Many of us who are following a creative calling resonate with Joseph Campbell's advice to "follow your bliss." But following your bliss doesn't always feel blissful. How do you know when you're on the right track and when it's time to rethink?
I used to be a professor, and now I'm involved with online communities of people who pursued an academic calling and for different reasons are reconsidering that path. Many of these people have come to resent the "follow your bliss" mantra. It was given to them as career advice, and many of them heard it like this: "You're passionate about French literature (or East Asian history, or ethical philosophy), so pursue that. Keep studying that, get your PhD, and a career as a professor will come together for you." They followed that advice, imagining a glorious future immersed in the life of the mind. But then things started to go wrong. Maybe graduate school was a nightmare. Maybe the academic job market was so tight that after years of trying, they were never able to get a job as a professor. Maybe they were able to get that job, but found themselves miserable in it. Maybe they eventually lost interest in their field of study and felt stuck in a career that didn't speak to them any more. Where was the bliss they were promised? Wouldn't they have been happier if they had done something more practical?
Following a creative calling, too, can bring up questions about the bliss factor. Maybe I love making art, or writing, or singing, but to pursue it seriously, I have to compromise other things that make me happy. How much sacrifice is worth it? A touring musician might give up the stability of home and family to keep on pursuing a musical calling. An artist might work a string of day jobs that drain her energy to support the art that feeds her soul. A writer might sacrifice her personal life so that she can work full time and finish her novel on nights and weekends. An actor might find himself in middle age and without any kind of financial stability because he prioritized his unpaid or poorly paid creative work.
So what becomes of bliss? Is following your bliss a cruel joke?
The only answer I know is to use that word "bliss" as a kind of navigational tool, like a compass. We have to keep on returning to it, keep checking in, keep adjusting our course. We have to remember what following our bliss really means--to remember that French literature, or being a professor, or publishing a novel, or making a living as actor, is not the real goal. The real goal really is bliss: happiness, creative fulfillment, self-expression, and a rich life that nourishes all of who we are.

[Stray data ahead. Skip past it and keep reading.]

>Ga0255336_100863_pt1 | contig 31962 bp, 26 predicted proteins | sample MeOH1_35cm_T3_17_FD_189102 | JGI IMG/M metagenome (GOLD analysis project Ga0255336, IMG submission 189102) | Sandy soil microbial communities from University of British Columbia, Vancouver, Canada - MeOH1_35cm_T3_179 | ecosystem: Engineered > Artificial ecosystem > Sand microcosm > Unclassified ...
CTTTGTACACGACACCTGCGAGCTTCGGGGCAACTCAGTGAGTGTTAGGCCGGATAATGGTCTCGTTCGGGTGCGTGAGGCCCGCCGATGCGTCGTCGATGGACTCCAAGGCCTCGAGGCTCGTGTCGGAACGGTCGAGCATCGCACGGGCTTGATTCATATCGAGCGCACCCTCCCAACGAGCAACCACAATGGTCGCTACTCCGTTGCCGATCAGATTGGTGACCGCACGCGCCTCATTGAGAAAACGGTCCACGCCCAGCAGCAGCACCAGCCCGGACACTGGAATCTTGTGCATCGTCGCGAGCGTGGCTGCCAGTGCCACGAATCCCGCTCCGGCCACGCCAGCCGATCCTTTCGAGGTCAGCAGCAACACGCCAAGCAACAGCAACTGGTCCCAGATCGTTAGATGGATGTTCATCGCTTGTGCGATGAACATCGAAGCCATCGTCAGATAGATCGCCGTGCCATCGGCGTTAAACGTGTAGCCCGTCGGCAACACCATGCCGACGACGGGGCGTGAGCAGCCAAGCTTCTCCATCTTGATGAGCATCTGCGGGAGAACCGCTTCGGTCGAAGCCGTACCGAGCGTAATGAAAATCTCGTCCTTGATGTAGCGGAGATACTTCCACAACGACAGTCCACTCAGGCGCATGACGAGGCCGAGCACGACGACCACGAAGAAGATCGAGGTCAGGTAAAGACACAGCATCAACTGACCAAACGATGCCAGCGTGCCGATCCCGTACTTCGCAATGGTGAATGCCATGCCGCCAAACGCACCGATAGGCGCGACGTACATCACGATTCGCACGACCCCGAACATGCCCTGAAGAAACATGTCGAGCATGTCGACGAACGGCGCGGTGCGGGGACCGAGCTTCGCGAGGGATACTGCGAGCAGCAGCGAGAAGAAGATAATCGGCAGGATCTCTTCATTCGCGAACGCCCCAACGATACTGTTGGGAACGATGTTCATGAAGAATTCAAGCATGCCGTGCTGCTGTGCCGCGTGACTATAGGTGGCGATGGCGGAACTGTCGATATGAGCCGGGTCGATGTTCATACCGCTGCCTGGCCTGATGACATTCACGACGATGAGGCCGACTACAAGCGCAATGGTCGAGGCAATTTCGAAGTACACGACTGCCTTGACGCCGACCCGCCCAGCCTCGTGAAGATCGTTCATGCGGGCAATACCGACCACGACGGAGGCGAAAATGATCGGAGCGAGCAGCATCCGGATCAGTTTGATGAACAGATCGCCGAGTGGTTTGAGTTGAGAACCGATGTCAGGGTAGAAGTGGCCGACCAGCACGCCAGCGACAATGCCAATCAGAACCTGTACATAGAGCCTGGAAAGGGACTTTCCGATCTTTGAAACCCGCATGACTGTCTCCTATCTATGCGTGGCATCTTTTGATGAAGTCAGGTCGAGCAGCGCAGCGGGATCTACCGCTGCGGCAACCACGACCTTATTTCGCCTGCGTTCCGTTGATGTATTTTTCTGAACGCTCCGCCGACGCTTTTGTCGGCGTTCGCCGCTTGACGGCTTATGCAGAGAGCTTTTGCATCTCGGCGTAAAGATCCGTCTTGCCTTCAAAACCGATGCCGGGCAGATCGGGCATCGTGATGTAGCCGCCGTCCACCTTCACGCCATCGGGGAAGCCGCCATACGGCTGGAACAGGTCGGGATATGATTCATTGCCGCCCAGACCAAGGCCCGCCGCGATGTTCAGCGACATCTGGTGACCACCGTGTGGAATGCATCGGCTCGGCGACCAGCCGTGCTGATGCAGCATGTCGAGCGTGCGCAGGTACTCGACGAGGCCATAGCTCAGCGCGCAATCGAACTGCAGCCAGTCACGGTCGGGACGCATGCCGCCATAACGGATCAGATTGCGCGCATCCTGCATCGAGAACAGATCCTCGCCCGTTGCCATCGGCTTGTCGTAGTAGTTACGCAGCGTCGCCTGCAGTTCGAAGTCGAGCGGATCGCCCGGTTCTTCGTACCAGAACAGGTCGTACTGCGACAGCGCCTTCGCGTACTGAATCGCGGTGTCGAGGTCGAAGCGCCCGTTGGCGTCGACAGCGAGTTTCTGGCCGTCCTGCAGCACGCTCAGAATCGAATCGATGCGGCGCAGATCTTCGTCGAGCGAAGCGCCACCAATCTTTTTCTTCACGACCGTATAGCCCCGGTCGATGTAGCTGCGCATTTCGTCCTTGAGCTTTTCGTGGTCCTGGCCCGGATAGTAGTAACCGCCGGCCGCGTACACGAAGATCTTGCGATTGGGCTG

So we make sacrifices to pursue what we love--we take risks, we give up resources, we endure training, we confront fears. But we consistently check in with ourselves. Am I happy? Do I feel like myself? Do I have what I want and what I need? I know what I wanted a year ago, but what do I really want now? And if things feel off, then we adjust course.
Adjusting course probably doesn't mean giving up the things you love. Instead, it means finding ways to have all the things you love. So you keep on reading French literature, or teaching, or making art, or acting. But you don't sacrifice the rest of your life to do that--you remember that you're a whole person with your own unique human needs, and you tend to all of them. And you don't assume that there's only one way to be happy doing what you love, or only one career path or lifestyle that will allow you to do what you love. You use your creativity and your support system to make for yourself a life that incorporates all the things you need and love. It's hard work. But if you keep on adjusting course, keep on checking in with yourself and taking your needs seriously, and keep on making real happiness your priority, then maybe the bliss will be in the journey.
What are your experiences following your bliss?
Kelly Besecke writes about spiritual meaning, progressive religion, and authentic living. Her first book is You Can't Put God in a Box: A Thoughtful Spirituality for a Rational Age. She's a dreamer, a thinker, and an incurable idealist who loves singer-songwriter music, impressionism, and every dog she's ever met.